Lord of the Rings: The Fellowship of the Ring (2001)

Movie Info

Movie Info

Peter Jackson
Run Time
2 hours

VP Content Ratings

Sex & Nudity
Star Rating
★★★★★5 out of 5

Rated PG-13. Running time: 2 hours, 58 min.

Our content advisories (1-10): Violence 5; Language 1; Sex/Nudity 1.

Our star rating (1-5): 5

So when the woman saw that the tree was good for food, and that it was a delight to the eyes, and that the tree was to be desired to make one wise, she took of its fruit and ate; and she also gave some to her husband, who was with her, and he ate.

                        Genesis 3:6

Again, the devil took him to a very high mountain and showed him all the kingdoms of the world and their splendor;  and he said to him, “All these I will give you, if you will fall down and worship me.”

Matthew 4:8-9

 Blessed is anyone who endures temptation. Such a one has stood the test and will receive the crown of life that the Lord has promised to those who love him. No one, when tempted, should say, “I am being tempted by God”; for God cannot be tempted by evil and he himself tempts no one. But one is tempted by one’s own desire, being lured and enticed by it;then, when that desire has conceived, it gives birth to sin, and that sin, when it is fully grown, gives birth to death. Do not be deceived, my beloved.           

James 1:12-16

 Power tends to corrupt, and absolute power corrupts absolutely.

 Lord Acton

By now you know, even if you have not seen it, that Peter Jackson’s epic film version of Tolkien’s novel is pretty faithful to the original work. Set in the distant past when elves, dwarves, wizards and other legendary inhabited what he called Middle Earth, it is a classic tale of the battle between Good and Evil. The plot concerns the attempt of a band of eight sturdy adventurers charged with setting forth upon a perilous adventure. In most quest stories the heroes go forth to obtain an object that will become a boon. Tolkien has his hero already in possession of the object, but it is anything but a boon—it is a ring that has become the focus of evil in the world, and therefore must be destroyed. This can be done only within the fiery mountain in which it was forged, located at the very heart of the domain of the evil Sauron, who has sent forth his dark servants to recover it. With the ring in his possession, Sauron will be able to complete his plans to conquer the world.

The hero of most quests is a stalwart warrior, such as Jason leading his Argonauts, or Sir Galahad questing for the Grail. Again, Tolkien departs from the norm by setting forth as the Ring Bearer a Hobbit named Frodo. Standing little over four feet high, gentle little Frodo would much prefer to live peacefully at home to traveling the dangerous byways of far off lands.  Along with the creation of the first Harry Potter film, I think we are witnessing the beginning of a classic series of films that will appeal to viewers of any age, as long as they hold onto and nourish evergreen imaginations.

Like most fans of the books, I rejoice that Peter Jackson has filmed not only the first, but most of the other two parts of the trilogy as well. This gives us something to look forward with keen anticipation to the years 2002 and 2003. In the meantime, we have the first film to savor and enjoy. For those who have not availed themselves yet of the privilege of reading the books, we provide the following annotated list of characters that should help keep in mind the many major characters of the epic.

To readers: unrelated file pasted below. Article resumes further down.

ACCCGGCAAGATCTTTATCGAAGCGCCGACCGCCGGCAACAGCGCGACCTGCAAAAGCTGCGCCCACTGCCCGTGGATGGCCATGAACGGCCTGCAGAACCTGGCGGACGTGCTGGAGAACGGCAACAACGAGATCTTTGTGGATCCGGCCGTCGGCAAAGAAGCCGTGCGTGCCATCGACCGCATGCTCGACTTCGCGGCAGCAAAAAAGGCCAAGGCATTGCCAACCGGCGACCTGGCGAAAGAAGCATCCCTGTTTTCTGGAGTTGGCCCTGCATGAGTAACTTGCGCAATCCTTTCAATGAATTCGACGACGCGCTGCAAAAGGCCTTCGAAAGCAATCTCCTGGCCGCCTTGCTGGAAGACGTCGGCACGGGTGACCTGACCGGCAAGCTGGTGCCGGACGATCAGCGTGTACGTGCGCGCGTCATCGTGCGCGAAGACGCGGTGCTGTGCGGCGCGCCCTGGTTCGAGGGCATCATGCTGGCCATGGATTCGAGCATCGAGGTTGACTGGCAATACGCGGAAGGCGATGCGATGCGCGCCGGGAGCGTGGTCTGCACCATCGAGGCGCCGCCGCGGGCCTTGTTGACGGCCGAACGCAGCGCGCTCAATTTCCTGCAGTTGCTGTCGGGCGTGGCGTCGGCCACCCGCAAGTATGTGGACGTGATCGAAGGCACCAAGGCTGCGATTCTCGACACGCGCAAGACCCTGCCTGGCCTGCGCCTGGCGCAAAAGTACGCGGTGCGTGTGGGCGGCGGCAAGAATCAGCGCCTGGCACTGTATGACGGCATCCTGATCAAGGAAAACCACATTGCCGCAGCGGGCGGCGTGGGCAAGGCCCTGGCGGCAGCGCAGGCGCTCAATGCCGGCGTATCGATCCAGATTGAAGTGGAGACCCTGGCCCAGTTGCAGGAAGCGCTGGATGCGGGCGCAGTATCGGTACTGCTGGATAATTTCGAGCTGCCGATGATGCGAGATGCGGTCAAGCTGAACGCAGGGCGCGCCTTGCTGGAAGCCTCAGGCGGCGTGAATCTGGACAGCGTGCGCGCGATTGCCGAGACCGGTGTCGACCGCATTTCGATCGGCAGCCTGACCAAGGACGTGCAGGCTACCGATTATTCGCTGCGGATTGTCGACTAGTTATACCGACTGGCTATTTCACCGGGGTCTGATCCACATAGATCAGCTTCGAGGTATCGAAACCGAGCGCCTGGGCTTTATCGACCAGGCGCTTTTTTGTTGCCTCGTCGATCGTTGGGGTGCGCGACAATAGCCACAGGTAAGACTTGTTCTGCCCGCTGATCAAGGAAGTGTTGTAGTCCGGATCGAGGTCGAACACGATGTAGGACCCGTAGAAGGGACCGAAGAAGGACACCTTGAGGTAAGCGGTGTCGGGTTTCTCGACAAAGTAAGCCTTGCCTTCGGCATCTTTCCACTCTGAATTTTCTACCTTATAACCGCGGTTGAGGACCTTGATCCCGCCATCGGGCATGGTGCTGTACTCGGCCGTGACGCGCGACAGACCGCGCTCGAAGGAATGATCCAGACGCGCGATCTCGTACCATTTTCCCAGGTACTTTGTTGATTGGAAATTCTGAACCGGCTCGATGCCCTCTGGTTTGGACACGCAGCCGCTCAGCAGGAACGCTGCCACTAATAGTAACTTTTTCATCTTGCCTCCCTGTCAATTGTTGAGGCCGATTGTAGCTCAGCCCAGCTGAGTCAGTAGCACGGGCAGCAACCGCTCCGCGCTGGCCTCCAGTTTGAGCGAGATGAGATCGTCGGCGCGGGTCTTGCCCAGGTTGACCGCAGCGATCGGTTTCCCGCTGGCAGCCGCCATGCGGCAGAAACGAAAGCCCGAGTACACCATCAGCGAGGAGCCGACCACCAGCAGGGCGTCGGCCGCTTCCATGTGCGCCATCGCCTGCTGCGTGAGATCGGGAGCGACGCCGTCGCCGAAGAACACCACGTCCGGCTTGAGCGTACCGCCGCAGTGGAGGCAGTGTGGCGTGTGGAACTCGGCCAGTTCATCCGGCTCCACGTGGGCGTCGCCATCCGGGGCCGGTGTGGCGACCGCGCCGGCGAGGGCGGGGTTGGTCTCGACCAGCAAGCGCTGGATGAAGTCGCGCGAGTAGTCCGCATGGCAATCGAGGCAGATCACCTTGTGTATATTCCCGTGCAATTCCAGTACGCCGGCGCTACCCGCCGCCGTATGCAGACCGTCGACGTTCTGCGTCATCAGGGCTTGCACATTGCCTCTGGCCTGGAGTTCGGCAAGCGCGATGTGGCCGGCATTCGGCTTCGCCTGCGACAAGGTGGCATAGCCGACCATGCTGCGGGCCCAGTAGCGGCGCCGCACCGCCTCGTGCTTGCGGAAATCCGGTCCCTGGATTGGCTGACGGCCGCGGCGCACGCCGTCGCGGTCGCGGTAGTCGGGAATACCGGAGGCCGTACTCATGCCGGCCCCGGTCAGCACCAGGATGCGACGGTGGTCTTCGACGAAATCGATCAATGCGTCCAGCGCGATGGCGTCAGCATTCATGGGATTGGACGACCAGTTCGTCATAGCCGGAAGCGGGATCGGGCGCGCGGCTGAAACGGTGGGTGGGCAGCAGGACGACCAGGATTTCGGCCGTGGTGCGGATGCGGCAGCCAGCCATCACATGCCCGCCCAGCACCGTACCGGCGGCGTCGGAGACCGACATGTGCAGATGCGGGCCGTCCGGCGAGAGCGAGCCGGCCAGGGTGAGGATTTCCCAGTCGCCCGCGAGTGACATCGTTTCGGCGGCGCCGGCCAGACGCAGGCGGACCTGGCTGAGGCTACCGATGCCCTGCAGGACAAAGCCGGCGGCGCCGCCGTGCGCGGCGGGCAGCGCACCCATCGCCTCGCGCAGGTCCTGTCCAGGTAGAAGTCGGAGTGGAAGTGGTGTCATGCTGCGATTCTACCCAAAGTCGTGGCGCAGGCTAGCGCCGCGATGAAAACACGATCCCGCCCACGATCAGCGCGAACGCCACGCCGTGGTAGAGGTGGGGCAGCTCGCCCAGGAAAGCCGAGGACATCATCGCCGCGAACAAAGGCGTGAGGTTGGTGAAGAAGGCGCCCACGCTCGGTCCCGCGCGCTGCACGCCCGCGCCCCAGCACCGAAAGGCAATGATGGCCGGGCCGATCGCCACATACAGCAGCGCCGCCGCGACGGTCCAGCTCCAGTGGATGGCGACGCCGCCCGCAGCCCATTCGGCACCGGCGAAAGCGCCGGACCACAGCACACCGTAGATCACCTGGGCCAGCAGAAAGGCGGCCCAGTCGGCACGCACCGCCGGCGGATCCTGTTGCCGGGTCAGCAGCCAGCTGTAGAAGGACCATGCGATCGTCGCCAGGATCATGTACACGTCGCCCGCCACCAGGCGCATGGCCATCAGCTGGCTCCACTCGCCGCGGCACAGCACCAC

Frodo Baggins (Elijah Woods), a Hobbit or Halfling, nephew of Bilbo Baggins, the hero of the first adventure, The Hobbit.

Gandalf the Grey (Ian McKellen), the ancient wizard, friend, and sometimes companion, first of Bilbo, and now of Frodo.

Sam Gamgee (Sean Astin), Frodo’s gardener who accompanies him and becomes his most loyal supporter and friend.

Aragorn, first known as Strider (Viggo Mortensen), descendent of an ancient line of kings and now a wandering defender against the rising powers of darkness.

Legolas (Orlando Bloom), noble elf warrior who joins up with Frodo and company.

Borimir (Sean Bean), the warrior eldest son of Denethor, Steward of Gandor, the kingdom in the southern realm of Middle Earth.

Pippin, a.k.a. Peregrin Took 9Billy Boyd), a Hobbit and close friend of Frodo, who becomes a member of the Ring Fellowship.

Merry, a.k.a. Meriadoc Brandybuck (Dominic Monaghan), cousin of Pippin and member of the FOR.

Gimli 9John Rhys-Davies), the ax-wielding Dwarf warrior and member of the FOR.

Bilbo Baggins (Ian Holm), whose finding of the evil ring is chronicled in Tolkien’s first book The Hobbit, and who bequeaths it and most of his possessions to his nephew Frodo when he goes off to write his memoirs.

Suriman the White (Christopher Lee), once the wisest of wizards but now corrupted by the evil power of Sauron.

Elrond (Hugo Weaving), Founder and Lord of Rivendell, the abode of the elves, he calls the council at which Frodo and his companions are constituted as the Fellowship of the Ring.

Arwen (Liv Tyler), daughter of Galadriel and beloved of Aragorn.

Galadriel (Kate Blanchett), whose name means “Lady of Light,” queen of the Elves, gives a special gift to each of the FOR members.

Celebron (Marton Csokas), husband of Galadriel and member of the Council.

Gollum/Smeagol (Andy Serkis), a Hobbit transformed into a grotesque creature by his evil lusts that led him to murder his cousin for possession of the Ring. Losing it long ago to Bilbo, he plots to regain it from Frodo.